A court in the United States has sentenced the former head of Venezuela's treasury, Alejandro Andrade, to 10 years in prison for money laundering. Andrade, 54, had pleaded guilty to taking US$ 1bn in bribes in exchange for offering access to preferential foreign currency exchange rates.
He has been living in Florida, where he owned jets, mansions, 17 show-jumping horses and a fleet of luxury vehicles. He will be jailed on 25 February. His sentencing comes as Venezuela is in a crushing financial crisis which has led to three million Venezuelans leaving the country, according to figures by the UN Migration Agency.
Andrade was a bodyguard to the late Venezuelan President Hugo Chávez before being named head of Venezuela's treasury, a position he held from 2007 to January 2011.
In addition, he was named head of Venezuela's state-owned Economic and Social Development Bank in 2008, making him one of the most powerful people in Venezuela's financial world.
Venezuelan media have speculated whether the former lieutenant's meteoric career was partly the result of a feelings of guilt on the part of President Chávez after he damaged Andrade's eye in a game of chapita. The game, which resembles baseball, involves one person throwing the metal cap of a bottle at another, who tries to hit it with a stick.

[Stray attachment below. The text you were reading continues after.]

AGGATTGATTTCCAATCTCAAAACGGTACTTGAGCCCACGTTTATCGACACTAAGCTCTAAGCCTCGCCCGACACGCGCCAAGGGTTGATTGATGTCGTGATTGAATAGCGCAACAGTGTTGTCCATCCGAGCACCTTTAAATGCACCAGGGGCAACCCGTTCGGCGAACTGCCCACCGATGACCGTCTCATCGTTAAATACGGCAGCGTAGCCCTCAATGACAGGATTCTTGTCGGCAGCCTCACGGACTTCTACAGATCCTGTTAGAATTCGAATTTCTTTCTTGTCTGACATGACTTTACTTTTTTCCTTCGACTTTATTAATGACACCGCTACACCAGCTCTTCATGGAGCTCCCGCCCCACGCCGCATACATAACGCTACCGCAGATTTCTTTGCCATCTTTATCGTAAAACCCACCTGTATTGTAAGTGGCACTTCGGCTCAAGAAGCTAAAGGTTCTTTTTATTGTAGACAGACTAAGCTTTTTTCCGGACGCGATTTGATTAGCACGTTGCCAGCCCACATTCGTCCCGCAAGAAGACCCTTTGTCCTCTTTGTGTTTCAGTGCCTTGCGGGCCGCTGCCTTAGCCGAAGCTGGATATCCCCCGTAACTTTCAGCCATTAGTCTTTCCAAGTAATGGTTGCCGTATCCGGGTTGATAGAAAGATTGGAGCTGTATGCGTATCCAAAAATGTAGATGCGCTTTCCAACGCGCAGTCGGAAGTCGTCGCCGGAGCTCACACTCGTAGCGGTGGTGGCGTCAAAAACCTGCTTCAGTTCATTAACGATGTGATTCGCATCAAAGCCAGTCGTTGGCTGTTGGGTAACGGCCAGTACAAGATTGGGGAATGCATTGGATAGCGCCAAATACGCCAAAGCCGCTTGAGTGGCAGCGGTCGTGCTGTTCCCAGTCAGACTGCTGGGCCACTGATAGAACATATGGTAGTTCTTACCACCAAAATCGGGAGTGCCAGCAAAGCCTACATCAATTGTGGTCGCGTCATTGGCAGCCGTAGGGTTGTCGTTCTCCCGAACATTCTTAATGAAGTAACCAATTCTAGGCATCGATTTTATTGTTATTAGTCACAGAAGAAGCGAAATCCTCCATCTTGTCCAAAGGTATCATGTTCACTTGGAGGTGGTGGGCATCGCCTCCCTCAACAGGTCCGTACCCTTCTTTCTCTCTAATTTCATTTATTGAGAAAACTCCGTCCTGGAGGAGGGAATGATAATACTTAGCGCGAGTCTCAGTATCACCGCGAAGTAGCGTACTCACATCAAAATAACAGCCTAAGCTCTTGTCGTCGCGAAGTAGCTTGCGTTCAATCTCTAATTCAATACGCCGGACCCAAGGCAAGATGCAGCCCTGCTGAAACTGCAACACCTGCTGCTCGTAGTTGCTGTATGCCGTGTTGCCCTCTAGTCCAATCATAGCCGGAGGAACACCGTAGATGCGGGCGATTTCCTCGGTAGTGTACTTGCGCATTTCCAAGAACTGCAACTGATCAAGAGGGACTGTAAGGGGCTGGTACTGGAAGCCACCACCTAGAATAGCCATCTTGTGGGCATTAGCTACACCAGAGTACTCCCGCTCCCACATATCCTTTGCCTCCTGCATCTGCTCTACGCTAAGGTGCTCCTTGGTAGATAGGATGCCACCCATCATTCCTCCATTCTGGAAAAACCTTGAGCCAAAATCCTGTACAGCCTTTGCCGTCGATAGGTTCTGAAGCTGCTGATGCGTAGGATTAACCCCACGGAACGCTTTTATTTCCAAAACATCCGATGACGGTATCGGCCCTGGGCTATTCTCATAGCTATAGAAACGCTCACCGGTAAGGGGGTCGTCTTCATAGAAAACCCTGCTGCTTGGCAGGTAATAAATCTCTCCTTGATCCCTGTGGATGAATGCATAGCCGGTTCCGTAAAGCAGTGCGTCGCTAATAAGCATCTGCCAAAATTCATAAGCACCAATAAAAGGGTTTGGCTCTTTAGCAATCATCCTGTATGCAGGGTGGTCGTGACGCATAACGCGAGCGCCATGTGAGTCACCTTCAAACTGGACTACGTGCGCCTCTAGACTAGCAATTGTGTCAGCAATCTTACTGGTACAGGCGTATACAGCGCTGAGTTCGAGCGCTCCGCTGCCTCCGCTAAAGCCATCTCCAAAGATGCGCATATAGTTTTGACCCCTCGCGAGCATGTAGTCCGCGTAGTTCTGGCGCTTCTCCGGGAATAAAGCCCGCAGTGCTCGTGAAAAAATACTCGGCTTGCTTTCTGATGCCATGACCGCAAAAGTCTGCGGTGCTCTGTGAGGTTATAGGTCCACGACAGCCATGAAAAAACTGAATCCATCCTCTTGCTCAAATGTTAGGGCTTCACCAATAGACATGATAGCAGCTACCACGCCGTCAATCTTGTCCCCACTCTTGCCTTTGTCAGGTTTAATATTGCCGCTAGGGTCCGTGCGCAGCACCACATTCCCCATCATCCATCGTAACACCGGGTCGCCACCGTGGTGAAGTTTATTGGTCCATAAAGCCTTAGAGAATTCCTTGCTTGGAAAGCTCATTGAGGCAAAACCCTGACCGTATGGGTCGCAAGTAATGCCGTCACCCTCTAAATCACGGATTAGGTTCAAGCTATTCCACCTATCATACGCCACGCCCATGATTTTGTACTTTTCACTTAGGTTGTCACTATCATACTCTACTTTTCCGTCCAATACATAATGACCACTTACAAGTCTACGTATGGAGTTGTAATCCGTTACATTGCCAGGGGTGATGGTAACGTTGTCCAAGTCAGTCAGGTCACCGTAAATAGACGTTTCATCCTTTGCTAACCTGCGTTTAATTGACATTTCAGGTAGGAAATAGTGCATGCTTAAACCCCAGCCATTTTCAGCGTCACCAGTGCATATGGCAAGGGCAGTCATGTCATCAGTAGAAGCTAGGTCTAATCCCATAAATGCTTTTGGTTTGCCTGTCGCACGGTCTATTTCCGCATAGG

Court records show how Andrade took advantage of strict currency controls introduced by President Chávez and used his position to sell access to preferential exchange rates.
He allowed his co-conspirators to buy dollars from Venezuela's treasury at a fixed low rate normally reserved for the purchase of key goods such as medicines, only for them to then sell the dollars at a huge profit on the black market.
In exchange, he received bribes worth on billion US dollars in the form of a mansion in Wellington, Florida, horses for his son's Olympic equestrian ambitions and Rolex watches.
Under his plea deal, federal agents have seized 10 cars, including a Bentley, three Mercedes-Benz and a Porsche, 17 horses and the contents of nine bank accounts.
The US attorney's office alleges that a large part of the bribes came from Raúl Gorrín, a Venezuelan media mogul who has been charged with money laundering by the US authorities. The indictment was unsealed last week.
Mr Gorrín bought opposition TV channel Globovisión in 2003 after which the channel's line softened considerably with him at the helm. Like Andrade, Mr Gorrín has been living in Florida and, according to his indictment, has been using banks in the US to launder money.